Glimpses Of Our Ancestors In Sussex - online book

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Sussex Poets.                                 249
native country and never returned to it. He went to Italy, and there, in a climate which suited his delicate constitution and amidst scenery which excited his imagination, he com­posed those great poems and dramas,"Prometheus Unbound," "The Cenci," "Adonais" (the elegy to Keats), "The Witch of Atlas," " The Sensitive Plant," " The Ode to the Skylark," &c, &c, on which his poetic fame rests. " Queen Mab," the crude and premature, though marvellous, fruit of his youth, he never intended to publish. He himself condemns it, in stronger language than, perhaps, many of his critics would apply to it, as " a poem written by me at the age of 18—I dare say in a sufficiently intemperate spirit—but even then it was not intended for publication, and a few copies only were struck off to be distributed amongst my personal friends. I doubt not that it is perfectly worthless in point of literary composition, and that in all that concerns moral and political speculation, as well as in the subtle discriminations of metaphysical and religious doctrine, it is still more crude and immature."
Most certainly, Shelley lived to modify many of the extreme opinions which find expression in "Queen Mab;" and his later writings—prose and poetical—indeed, his whole life— clear him from that odious charge of atheism which his enemies sought, with a malice worthy of the irreligion they attributed to him, to fix on him. If anything were wanting to rebut such a calumny, it would be supplied in the unfinished "Essay on Christianity" found amongst Shelley's papers after his death, and attached by his daughter-in-law, Lady Shelley, to the " Shelley Memorials " published by her. It breathes the very spirit of Christianity, and vindicates its principles, though drawing a line between the great Master who pro­mulgated them, and those who followed Him and proposed to interpret and embody them.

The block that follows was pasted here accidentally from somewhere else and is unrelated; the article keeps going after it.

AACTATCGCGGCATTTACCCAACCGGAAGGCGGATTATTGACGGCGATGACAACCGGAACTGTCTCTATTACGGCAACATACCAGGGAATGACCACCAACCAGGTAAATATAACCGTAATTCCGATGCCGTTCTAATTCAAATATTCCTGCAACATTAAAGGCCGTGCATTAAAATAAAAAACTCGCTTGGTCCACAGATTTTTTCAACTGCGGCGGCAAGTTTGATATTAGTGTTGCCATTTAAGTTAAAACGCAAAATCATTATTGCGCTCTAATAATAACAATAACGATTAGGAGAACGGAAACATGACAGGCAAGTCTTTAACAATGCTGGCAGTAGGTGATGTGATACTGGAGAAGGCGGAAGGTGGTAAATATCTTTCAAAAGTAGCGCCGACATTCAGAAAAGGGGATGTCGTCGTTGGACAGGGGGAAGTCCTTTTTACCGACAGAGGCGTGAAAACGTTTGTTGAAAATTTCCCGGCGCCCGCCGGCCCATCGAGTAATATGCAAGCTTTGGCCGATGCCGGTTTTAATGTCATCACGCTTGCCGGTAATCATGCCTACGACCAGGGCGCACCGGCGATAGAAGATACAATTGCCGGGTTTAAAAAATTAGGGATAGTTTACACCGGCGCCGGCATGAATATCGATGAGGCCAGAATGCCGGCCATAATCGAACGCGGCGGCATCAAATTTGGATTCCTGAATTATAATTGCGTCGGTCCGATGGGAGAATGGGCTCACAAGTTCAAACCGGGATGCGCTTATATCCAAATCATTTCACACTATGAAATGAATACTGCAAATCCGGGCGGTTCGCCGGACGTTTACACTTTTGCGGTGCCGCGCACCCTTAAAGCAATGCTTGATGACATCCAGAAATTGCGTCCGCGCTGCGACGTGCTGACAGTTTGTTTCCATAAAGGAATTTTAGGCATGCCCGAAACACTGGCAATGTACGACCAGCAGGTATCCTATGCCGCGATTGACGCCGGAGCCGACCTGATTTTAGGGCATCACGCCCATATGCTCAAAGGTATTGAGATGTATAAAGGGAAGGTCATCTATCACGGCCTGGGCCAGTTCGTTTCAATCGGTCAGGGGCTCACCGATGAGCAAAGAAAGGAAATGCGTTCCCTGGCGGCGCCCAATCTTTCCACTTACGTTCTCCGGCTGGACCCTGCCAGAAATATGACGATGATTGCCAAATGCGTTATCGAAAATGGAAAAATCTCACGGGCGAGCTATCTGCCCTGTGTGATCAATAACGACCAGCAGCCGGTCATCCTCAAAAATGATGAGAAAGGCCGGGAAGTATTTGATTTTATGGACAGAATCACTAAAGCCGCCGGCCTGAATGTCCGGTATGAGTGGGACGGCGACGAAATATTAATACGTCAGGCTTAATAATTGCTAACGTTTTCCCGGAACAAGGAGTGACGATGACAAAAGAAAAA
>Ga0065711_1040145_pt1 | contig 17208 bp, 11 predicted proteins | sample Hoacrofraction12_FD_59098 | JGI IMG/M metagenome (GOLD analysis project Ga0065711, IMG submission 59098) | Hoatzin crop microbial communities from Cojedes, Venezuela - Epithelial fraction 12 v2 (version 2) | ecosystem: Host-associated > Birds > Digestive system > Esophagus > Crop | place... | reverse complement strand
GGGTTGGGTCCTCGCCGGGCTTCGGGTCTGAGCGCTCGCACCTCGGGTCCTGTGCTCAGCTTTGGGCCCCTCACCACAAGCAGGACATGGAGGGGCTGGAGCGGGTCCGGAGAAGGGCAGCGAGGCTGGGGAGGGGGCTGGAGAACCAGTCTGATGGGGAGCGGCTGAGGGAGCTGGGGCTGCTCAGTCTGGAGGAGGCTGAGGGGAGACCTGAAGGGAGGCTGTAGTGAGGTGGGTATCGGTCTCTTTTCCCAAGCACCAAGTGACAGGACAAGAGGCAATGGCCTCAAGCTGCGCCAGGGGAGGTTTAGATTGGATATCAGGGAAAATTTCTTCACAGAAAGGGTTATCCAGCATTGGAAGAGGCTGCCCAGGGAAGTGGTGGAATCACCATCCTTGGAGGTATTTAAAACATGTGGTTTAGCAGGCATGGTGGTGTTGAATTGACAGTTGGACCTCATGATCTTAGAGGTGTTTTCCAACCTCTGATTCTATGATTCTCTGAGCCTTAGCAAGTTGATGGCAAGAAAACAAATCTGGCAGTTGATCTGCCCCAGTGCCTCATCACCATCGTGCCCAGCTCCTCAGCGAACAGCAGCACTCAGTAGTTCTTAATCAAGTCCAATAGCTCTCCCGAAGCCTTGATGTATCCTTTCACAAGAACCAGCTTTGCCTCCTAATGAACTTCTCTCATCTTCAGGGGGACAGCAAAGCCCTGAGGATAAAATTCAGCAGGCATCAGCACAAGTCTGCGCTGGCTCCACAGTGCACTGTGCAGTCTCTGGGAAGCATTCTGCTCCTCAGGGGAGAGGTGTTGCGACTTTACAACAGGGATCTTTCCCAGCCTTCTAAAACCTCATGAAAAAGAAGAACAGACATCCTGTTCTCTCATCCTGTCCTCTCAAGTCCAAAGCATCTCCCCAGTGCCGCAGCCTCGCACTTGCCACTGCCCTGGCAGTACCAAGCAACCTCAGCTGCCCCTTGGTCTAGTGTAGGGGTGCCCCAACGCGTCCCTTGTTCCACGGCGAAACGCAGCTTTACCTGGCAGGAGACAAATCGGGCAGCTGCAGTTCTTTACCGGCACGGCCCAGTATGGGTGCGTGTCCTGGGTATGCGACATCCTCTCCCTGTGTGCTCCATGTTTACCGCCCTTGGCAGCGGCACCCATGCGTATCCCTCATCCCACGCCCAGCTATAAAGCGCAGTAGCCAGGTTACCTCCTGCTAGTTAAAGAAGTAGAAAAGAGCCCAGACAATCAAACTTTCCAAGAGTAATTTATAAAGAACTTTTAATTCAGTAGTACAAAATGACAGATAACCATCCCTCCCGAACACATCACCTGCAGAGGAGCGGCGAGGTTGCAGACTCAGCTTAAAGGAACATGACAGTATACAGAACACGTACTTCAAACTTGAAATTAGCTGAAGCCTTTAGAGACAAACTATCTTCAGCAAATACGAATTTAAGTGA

Passing from the vexed subject of Shelley's religious opinions, never very fixed, and which most certainly were greatly modified in his later years, let us turn to the closing
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